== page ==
Jan
28

Can Antibiotics Make You Fat?

By

 can antibiotics cause obesity

There are all kinds of concerns running around with antibiotic resistant bugs.  Headlines lately are claiming that the era of antibiotics is coming to an end and soon we will have nothing left to combat our infectious diseases.  Rarely, if ever, do I hear the real story highlighted in the media or in the medical literature.

I firmly believe that the rampant use of antibiotics in our newborns, infants and toddlers is wreaking massive havoc on our short term and long term health.  I can think of few things as devastating to the immune system than destroying or disrupting the development of the appropriate intestinal flora that begins the second that baby hits the birth canal.

It is difficult for me to describe how important healthy, normal bacterial flora is.  There just are not the words to convey everything that the presence of the right blend of bacteria in your gut does for your health.  The short list can include:

  1. Develops tolerance in the immune system so it attacks what it should (bacteria, viruses) and and doesn’t attack what it shouldn’t (our own tissues).
  2. Forms a layer along the entire gastrointestinal tract that breaks down harmful toxins to keep them from being absorbed.
  3. It curbs inflammation in the gut, leading to a stable membrane that improves absorption of nutrients and minerals.
  4. It produces natural antibiotics that keep disease-causing bacteria and yeast at bay.
  5. It allows for the proper hormonal messages to be sent to the rest of the body–the gut is considered the 2nd brain.  Would you want your first brain getting all screwed up as bad as your gut?

As I’ve mentioned, the list is long and can get very, very complex.  The research backing these statements up includes published journal articles numbering well into the thousands if not tens of thousands.  There is NO LONGER any valid excuse for a pediatrician or family practice doctor to write a prescription to an infant or toddler unless it is literally life-threatening.  The damage is just too great.

If you think I’m a little to strong on this topic, consider a single study linking the development of an incredibly serious autoimmune condition of the gut.  The use of antibiotics in the first year of life increased the risk of developing inflammatory bowel disease 551%.  Yes, 551%.

This is merely the tip of the iceberg, but it clearly shows that antibiotics have a massive potential to completely screw up our immune system.  And yet I can’t begin to tell you how many patients come in on a daily or weekly basis that were given antibiotics for things like an upper respiratory tract infection, for which there is no evidence that antibiotics should be used.  On the contrary, probiotics have been shown to lower the risk of upper respiratory tract infections.  This could, ironically, mean that antibiotics will actually make an upper respiratory condition worse.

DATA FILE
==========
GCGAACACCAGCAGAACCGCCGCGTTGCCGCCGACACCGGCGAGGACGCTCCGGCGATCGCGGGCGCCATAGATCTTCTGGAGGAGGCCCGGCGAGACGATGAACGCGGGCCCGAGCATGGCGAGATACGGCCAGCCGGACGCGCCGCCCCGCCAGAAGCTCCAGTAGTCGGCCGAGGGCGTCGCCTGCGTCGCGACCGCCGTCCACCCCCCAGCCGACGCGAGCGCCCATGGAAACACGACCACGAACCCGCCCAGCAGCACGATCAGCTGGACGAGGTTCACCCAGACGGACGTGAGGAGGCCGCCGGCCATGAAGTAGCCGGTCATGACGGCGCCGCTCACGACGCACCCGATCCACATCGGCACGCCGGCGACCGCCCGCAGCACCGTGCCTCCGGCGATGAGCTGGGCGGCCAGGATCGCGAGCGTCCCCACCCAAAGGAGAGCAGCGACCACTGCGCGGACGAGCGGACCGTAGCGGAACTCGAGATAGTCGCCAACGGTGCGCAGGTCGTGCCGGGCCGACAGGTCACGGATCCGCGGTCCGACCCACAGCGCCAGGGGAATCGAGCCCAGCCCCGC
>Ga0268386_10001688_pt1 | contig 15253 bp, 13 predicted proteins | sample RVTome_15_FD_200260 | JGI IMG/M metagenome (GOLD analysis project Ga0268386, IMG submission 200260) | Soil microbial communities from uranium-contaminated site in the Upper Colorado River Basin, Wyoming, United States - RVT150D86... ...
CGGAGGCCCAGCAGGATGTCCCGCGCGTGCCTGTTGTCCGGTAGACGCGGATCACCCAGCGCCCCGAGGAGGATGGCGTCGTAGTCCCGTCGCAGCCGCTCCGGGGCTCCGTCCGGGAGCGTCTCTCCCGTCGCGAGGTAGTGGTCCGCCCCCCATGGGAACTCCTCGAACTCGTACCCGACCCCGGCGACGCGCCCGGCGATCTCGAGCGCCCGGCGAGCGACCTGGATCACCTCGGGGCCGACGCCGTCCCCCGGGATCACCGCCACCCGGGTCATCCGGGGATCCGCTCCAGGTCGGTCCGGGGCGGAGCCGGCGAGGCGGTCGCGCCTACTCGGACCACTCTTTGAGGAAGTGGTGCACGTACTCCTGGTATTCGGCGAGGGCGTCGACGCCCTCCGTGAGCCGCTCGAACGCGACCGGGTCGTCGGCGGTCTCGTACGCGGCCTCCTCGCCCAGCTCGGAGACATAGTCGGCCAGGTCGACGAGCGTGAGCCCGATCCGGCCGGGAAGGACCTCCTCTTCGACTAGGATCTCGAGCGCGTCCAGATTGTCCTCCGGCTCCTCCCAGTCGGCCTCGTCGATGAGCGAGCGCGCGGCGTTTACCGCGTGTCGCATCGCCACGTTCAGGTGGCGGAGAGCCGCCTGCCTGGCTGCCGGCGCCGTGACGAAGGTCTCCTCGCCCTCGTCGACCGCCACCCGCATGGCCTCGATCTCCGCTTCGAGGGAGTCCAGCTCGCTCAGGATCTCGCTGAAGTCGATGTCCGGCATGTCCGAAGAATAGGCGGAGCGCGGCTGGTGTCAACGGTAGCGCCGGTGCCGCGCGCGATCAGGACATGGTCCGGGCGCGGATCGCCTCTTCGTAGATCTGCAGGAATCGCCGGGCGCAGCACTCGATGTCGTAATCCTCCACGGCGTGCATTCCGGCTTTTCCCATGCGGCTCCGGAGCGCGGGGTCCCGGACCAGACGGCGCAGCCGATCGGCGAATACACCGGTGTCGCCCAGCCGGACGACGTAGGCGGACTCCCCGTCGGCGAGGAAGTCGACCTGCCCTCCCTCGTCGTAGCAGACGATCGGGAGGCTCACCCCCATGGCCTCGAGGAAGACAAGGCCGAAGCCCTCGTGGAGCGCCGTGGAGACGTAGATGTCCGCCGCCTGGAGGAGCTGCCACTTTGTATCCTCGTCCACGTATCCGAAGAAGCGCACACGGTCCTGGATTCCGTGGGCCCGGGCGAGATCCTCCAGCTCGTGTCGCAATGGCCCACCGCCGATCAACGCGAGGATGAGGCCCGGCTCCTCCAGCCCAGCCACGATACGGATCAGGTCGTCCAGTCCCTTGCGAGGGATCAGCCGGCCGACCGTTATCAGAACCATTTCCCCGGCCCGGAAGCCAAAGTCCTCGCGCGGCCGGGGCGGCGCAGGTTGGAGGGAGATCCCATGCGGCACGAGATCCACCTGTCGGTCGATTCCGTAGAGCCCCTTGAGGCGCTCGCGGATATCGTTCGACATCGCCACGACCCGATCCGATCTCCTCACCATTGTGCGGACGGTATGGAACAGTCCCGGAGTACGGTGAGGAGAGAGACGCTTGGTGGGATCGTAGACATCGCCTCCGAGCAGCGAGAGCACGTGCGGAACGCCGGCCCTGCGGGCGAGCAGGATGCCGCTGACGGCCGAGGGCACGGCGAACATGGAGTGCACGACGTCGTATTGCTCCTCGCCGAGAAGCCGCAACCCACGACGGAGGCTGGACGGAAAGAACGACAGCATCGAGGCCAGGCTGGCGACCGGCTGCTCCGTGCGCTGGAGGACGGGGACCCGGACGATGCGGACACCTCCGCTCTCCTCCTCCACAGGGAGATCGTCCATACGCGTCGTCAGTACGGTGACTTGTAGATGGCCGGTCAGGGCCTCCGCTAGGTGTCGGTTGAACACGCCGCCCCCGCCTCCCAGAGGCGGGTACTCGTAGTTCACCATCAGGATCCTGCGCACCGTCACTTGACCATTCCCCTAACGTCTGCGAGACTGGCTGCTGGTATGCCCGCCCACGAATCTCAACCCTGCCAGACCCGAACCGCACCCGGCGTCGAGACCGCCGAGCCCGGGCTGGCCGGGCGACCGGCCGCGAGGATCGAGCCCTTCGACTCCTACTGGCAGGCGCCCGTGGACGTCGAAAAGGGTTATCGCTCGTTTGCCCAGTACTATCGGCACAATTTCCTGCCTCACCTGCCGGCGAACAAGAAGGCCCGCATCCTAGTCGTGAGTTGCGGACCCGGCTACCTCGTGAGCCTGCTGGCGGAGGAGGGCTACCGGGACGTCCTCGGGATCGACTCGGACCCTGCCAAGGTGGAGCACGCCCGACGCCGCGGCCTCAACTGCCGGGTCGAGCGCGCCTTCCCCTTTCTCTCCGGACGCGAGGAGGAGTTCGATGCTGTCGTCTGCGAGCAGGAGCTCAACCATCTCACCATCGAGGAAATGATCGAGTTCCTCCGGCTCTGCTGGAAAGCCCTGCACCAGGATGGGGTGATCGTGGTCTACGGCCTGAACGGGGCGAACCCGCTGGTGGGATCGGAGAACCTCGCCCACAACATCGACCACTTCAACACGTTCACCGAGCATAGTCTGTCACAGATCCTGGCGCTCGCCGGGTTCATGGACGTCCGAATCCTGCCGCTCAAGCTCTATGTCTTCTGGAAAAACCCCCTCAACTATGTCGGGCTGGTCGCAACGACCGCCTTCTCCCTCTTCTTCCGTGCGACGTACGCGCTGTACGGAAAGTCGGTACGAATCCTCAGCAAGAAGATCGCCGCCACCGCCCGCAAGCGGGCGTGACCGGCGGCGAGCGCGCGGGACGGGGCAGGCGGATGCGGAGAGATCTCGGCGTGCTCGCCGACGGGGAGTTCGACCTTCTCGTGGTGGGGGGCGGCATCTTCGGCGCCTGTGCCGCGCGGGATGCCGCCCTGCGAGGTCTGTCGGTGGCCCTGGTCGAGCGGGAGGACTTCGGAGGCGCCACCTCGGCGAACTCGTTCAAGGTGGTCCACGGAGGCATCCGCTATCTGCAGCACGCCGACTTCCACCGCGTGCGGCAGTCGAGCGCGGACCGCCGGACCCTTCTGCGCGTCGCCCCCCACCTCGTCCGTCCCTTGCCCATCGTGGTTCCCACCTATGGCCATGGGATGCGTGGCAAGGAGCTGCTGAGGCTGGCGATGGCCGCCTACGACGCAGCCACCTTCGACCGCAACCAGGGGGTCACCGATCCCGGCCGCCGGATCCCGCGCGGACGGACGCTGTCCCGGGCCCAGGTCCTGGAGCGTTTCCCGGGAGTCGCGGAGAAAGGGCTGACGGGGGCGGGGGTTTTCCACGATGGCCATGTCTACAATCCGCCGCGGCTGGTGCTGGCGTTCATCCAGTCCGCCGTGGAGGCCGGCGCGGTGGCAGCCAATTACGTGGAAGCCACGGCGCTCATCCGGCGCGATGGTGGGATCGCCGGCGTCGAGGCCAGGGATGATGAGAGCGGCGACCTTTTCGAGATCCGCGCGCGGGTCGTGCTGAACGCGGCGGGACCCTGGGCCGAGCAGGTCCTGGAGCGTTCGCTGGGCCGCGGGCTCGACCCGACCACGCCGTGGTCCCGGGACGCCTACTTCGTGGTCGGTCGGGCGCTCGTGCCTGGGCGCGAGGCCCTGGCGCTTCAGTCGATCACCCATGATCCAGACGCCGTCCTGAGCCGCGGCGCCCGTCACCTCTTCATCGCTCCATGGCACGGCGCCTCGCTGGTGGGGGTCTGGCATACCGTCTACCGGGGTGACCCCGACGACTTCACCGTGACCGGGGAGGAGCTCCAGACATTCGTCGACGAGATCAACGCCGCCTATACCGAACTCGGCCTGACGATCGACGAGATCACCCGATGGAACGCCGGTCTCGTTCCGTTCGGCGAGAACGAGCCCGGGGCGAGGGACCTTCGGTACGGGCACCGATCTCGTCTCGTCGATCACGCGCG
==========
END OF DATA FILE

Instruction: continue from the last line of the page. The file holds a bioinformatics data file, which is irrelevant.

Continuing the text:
All of this brings me to this particular article.  This is not the first time there have been suggestions that the bacteria in our gut can lead to obesity.  In this article, researchers looked at how the alteration of the gut bacteria in mice could play a role in markers of inflammation and diabetes (specifically fasting blood glucose, plasma TNFα and triglyceride levels).

One group was given the antibiotic vancomycin and the other was given a probiotic that was known to produce an antibacterial compound naturally (referred to as bacteriocin-producing Lactobacillus).  While the researchers found that the vancomycin group had positive changes and the Lactobacillus group did not, I’m pretty sure this doesn’t mean that we should all run out and get a prescription for vancomycin in lieu of your lap band surgery.

What it clearly suggests is that destruction of certain bacteria in the gut led to an alteration of the way the body was responding in regards to diabetes and inflammation.  To me, this would mean that, not setting up the scenario of the obesity-promoting bacteria in the first place  (which leads us back to the antibiotics in infants and toddler scenario) is critical.

 

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ABOUT THE AUTHOR
Since acquiring a passion for how the body works in chiropractic school, I have continued to indulge this desire by reading some 120 peer reviewed medical journals per month. I’m always learning more about how to help people avoid chronic diseases like diabetes, heart disease, dementia, osteoporosis, obesity and cancer, and pass along this information in my blog. There are currently almost 3,500 posts cataloged on almost every health topic imaginable. Click Here for more bio information
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